A lot of dive shops are comfortable overfilling tanks, often substantially, although it often depends on how will they know you and like you and where you live.
In Florida for example cave divers will routinely fill low pressure tanks to 3500 psi or more. One of the inside jokes among them is that the tank makers stamp the turnaround pressure right on the neck of the tanks. Myself, I wouldn't feel comfortable exceeding recommended pressures the way they do.
My own local dive shop routinely fills my 3442 tanks to 4k for me, and this isn't uncommon at all. Since these tanks start out with less air in them than if they were used for airgunning, they heat up quite a bit during the fill process, and when they cool they end up around 3600 or so.
If I know the shop tech well though and I ask, I can leave those tanks there and get a real 4000 psi fill. Unfortunately however, their banks and compressor really aren't set up to deliver much more than that, so that's about tops for my cf tank as well.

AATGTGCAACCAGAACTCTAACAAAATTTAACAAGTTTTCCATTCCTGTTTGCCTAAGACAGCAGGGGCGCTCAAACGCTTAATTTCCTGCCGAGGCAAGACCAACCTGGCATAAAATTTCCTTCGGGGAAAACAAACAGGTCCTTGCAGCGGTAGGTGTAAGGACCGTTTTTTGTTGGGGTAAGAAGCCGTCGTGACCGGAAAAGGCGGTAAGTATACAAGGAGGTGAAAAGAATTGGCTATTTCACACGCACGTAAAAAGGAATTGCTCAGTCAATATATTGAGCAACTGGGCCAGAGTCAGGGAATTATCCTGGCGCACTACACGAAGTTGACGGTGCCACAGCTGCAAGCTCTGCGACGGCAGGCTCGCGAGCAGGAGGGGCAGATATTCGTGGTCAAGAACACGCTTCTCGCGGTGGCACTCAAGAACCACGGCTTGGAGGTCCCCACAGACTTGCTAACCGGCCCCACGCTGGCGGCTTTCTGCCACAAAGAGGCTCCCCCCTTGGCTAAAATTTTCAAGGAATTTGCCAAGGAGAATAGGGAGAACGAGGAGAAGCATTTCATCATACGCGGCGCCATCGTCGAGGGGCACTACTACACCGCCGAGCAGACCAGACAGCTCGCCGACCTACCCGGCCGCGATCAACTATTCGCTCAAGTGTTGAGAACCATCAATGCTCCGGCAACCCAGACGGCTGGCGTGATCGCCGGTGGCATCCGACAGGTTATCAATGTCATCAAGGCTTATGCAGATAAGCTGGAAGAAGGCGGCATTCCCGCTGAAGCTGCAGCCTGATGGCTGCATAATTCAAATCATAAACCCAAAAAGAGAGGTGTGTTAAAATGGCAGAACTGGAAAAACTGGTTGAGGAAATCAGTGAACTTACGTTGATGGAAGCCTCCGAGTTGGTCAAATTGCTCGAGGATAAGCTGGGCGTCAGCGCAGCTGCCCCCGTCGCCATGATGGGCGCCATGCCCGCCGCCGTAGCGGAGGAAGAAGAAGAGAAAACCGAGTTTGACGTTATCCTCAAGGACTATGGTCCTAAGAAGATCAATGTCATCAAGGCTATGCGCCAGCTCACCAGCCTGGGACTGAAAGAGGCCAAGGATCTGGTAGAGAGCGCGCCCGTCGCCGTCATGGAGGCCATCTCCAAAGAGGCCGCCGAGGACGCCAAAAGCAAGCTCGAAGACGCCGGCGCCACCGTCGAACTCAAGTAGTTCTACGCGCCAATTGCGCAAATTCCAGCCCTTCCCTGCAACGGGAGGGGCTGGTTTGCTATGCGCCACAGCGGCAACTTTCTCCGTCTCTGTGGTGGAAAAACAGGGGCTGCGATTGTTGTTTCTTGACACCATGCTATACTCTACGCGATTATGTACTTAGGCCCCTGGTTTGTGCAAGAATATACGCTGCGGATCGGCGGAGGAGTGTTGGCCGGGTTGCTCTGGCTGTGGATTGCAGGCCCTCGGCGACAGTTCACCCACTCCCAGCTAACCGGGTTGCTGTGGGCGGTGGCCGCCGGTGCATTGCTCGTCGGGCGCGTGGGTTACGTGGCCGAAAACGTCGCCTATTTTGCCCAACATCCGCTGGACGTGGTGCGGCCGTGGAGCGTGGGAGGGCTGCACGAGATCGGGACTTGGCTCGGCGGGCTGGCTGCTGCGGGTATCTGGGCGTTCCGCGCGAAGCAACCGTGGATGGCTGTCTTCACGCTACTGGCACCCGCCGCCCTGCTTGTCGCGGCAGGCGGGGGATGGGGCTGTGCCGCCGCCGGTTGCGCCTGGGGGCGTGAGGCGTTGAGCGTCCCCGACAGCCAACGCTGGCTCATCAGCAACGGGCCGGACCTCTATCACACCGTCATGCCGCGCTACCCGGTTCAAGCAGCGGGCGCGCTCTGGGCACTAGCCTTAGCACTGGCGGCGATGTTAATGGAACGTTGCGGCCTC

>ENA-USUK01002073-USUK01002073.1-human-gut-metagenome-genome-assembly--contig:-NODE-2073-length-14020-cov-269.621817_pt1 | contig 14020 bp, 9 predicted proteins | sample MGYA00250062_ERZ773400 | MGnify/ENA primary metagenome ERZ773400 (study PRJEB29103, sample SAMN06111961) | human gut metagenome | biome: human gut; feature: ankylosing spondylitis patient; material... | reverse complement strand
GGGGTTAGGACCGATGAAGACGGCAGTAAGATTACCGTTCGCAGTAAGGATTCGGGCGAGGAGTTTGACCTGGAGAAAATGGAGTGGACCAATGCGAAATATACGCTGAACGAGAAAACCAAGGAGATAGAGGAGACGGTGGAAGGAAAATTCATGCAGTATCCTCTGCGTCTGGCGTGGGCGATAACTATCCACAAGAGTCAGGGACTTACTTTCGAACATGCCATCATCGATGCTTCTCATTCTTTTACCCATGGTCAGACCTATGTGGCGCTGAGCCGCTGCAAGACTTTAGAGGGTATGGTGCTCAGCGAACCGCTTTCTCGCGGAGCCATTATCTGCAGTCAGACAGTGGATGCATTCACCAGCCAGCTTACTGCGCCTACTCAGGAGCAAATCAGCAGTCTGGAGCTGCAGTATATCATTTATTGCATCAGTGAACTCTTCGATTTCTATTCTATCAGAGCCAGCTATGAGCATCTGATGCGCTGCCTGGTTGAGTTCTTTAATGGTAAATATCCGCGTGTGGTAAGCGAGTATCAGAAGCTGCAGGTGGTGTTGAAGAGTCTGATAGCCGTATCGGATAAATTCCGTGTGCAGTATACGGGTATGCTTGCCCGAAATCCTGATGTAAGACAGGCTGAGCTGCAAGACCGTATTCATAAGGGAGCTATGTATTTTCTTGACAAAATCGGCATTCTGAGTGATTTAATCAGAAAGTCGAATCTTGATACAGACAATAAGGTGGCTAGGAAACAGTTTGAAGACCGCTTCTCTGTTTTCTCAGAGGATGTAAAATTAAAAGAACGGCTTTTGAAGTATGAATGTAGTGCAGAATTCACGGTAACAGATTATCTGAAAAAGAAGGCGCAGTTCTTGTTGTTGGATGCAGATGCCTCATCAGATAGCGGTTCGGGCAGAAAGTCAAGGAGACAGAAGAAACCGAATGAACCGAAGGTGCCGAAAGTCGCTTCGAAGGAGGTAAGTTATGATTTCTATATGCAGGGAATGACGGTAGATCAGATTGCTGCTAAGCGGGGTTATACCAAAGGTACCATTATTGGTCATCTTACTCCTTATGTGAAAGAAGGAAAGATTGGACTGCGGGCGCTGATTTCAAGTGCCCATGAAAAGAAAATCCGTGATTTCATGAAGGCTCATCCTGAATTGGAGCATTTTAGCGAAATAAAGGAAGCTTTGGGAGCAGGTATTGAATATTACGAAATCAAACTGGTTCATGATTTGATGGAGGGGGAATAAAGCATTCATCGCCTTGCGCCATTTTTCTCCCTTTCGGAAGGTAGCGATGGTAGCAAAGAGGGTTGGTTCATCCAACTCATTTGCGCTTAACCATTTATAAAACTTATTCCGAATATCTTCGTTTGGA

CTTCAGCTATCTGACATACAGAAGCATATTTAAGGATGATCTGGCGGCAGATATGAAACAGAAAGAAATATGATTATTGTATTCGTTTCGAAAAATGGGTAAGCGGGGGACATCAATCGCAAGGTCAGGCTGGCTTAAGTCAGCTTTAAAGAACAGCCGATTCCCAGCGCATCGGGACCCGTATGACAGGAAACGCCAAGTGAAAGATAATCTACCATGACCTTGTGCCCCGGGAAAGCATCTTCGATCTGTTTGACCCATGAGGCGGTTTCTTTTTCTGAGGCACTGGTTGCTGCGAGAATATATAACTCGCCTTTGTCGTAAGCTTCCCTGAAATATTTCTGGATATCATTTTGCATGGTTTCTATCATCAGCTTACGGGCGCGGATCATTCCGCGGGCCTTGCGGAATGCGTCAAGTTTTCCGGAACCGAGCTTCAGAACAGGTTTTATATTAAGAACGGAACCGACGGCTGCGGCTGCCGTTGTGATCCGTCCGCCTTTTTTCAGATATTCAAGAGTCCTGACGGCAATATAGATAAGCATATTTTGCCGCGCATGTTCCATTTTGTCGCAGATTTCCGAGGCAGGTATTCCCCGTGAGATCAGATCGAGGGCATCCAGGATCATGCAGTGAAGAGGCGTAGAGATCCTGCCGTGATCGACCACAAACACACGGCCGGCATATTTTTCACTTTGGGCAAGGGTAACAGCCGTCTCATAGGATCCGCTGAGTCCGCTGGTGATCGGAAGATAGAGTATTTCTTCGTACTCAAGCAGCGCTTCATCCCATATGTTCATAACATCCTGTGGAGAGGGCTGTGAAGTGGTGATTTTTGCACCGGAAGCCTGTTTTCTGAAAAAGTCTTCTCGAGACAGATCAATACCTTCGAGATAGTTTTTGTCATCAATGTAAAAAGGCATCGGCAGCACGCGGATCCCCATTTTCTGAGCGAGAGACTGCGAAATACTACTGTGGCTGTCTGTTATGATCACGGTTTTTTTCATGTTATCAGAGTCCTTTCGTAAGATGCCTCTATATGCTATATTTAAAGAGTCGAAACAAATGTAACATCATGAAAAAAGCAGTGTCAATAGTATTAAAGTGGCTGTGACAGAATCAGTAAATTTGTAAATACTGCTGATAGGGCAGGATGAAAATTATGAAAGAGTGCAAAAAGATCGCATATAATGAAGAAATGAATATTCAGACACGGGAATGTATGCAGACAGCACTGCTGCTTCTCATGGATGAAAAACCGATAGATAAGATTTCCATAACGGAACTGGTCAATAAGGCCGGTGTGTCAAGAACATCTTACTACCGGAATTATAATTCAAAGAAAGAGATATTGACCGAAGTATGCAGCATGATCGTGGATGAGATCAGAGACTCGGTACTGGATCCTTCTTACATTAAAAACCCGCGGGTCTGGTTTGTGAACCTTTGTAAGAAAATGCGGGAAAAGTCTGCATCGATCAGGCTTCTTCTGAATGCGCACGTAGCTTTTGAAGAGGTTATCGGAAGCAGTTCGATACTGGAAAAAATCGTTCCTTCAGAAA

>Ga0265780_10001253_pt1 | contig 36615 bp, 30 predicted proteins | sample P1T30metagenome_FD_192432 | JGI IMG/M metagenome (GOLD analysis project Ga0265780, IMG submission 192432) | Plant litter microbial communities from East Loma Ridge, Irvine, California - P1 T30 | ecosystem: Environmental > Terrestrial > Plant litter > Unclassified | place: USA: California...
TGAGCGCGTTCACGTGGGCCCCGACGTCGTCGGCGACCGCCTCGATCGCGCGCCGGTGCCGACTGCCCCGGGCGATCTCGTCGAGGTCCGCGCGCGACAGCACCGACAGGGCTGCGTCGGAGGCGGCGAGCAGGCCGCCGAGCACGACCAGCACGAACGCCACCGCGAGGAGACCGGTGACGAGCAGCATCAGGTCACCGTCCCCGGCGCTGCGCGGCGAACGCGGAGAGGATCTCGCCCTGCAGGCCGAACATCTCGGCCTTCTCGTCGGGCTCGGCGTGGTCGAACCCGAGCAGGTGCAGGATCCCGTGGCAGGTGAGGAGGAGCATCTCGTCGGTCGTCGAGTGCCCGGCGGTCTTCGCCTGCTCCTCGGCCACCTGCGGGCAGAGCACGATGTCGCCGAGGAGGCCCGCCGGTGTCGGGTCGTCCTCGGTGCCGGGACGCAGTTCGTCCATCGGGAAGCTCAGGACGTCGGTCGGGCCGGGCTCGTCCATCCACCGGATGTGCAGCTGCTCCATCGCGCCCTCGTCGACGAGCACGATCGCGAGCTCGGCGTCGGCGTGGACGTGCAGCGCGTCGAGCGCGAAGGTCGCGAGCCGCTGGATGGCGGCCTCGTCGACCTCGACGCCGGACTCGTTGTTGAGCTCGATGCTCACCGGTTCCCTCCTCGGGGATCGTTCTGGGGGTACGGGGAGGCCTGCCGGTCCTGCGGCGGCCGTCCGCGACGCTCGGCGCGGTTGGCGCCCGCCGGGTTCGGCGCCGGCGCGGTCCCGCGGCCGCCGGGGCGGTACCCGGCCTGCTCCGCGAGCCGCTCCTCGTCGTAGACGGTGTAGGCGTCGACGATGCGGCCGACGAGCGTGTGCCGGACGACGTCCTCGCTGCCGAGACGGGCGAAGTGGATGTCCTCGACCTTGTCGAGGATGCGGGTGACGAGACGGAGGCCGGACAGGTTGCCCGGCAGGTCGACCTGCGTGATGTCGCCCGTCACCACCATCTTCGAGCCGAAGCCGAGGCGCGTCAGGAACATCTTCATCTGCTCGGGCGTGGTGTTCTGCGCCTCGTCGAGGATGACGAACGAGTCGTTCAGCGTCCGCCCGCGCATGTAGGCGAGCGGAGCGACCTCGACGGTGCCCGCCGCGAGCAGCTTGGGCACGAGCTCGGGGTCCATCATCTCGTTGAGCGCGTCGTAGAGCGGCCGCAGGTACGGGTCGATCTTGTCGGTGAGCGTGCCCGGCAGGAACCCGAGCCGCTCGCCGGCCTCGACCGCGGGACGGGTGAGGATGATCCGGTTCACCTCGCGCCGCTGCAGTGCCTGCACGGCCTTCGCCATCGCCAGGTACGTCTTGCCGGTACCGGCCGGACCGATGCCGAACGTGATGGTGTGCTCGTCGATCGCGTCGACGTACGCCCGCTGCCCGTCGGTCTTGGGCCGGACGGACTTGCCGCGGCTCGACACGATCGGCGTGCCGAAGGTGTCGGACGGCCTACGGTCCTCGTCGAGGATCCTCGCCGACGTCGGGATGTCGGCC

The standard hydro test procedure is to fill the tank to 5/3's of it's recommended pressure and then compare it's dimensions before during and after the test. Of course this is all done in a very controlled environment and using liquid so that if the tank blew there would be no explosion.
If you can get 4500 psi fills and you can afford the CF tank, then that's the route I would go. CF tanks really are superior for airgunning. If you are like me and can only get 4000 psi fills and you can get those with a steel tank too, then I'd save the money and get a steel tank. An HP119 at 4000 psi provides a whole lot more fills than a CF88 at 4000 psi, plus it costs less and will last forever. If you can only get the steel tank filled to 3500 though, then it's probably a wash and depends on how you're set for cash and how comfortable you are dealing with the extra weight. A full HP119 weighs about 50 lbs.
|This message has been edited by mr.fudd on May 6, 2012 12:47 PM|